South Africa

DAYS OF ZUMA

SCA Judge President Maya drags her heels on Zuma case, raising eyebrows

President of Supreme Court of Appeal Mandisa Maya. (Photo: Gallo Images / Daily Maverick / Felix Dlangamandla)

Supreme Court Judge President Mandisa Maya’s division — according to the judiciary’s annual report for the 2020/21 financial year — had an 81% finalisation rate, one percent above target.

Judge Mandisa Maya, the soon-to-be-interviewed candidate for Deputy Chief Justice, is known to have run a tight ship and was in fact praised for doing so during the controversial February 2022 interviews by the Judicial Service Commission (JSC) for the position of Chief Justice. Maya was one of four candidates who faced unprecedented cross-examination.

Maya also found herself at the centre of a storm when she was accused of having repeated an allegation that one of her rivals for the position, Gauteng Judge President Dunstan Mlambo, had been implicated in a “sexual harassment” saga.

The allegations against Mlambo, which amounted to mere rumour, were made public when JSC commissioners Dali Mpofu and Julius Malema referred to the gossip during Mlambo’s interview on 3 February.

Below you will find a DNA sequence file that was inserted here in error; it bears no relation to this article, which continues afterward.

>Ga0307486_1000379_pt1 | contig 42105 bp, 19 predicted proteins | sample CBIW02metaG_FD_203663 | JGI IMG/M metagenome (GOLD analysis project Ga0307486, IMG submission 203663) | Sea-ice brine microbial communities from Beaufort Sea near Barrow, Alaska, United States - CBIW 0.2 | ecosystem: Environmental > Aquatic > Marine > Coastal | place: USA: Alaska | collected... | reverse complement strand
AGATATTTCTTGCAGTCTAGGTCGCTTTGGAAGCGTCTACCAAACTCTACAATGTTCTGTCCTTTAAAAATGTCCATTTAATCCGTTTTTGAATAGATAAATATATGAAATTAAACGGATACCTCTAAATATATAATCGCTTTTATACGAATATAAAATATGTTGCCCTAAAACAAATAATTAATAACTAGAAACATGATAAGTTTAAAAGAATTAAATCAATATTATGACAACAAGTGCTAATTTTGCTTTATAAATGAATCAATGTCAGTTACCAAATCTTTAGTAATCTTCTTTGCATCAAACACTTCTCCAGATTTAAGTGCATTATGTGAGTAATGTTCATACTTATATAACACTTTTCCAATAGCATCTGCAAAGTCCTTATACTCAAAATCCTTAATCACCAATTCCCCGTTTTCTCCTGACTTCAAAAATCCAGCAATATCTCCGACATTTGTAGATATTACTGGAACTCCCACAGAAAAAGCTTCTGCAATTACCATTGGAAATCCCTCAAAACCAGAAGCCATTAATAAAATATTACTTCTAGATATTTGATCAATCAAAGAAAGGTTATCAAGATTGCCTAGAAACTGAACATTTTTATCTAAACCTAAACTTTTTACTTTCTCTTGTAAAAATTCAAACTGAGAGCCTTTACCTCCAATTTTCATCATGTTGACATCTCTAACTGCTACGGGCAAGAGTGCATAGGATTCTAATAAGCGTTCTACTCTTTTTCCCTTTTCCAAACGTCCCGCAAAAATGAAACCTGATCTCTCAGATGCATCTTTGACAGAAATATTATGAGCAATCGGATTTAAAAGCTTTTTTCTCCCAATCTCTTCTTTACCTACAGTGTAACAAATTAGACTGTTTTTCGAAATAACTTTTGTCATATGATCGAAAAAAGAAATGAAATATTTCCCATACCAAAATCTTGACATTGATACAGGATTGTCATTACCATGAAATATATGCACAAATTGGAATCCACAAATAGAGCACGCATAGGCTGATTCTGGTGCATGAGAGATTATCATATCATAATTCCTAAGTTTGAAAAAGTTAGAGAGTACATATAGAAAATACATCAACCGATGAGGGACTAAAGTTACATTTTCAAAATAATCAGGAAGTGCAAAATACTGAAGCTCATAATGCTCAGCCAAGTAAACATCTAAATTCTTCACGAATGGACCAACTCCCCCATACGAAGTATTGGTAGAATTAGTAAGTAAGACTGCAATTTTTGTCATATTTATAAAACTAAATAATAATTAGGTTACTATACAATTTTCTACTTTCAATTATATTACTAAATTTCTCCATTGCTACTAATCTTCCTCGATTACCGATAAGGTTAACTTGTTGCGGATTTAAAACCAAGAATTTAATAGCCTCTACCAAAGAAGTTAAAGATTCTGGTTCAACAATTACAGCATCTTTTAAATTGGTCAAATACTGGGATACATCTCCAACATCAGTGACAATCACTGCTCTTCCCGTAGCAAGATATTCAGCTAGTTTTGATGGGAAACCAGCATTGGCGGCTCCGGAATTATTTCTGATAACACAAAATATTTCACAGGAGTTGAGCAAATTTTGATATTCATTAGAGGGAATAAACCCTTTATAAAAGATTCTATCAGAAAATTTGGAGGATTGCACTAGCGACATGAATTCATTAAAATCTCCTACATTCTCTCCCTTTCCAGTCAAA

The JSC, a short while later, made only one recommendation to President Cyril Ramaphosa for the position of Chief Justice — that of Mandisa Maya.

It was a suggestion the President ultimately ignored, in the end choosing Deputy Chief Justice Raymond Zondo as Chief Justice in the interest of “continuity”.

News of Maya’s silence — or apparent lack of verve in dealing with an urgent matter involving former president Jacob Zuma and directed to her division in March — has raised a few eyebrows.

The Pietermaritzburg High Court on Tuesday 17 May — a holding date long set down to receive feedback from Maya on Zuma’s “reconsideration application” with regard to barring prosecutor Billy Downer from his arms deal trial — heard that Maya had not yet even been sent the petition.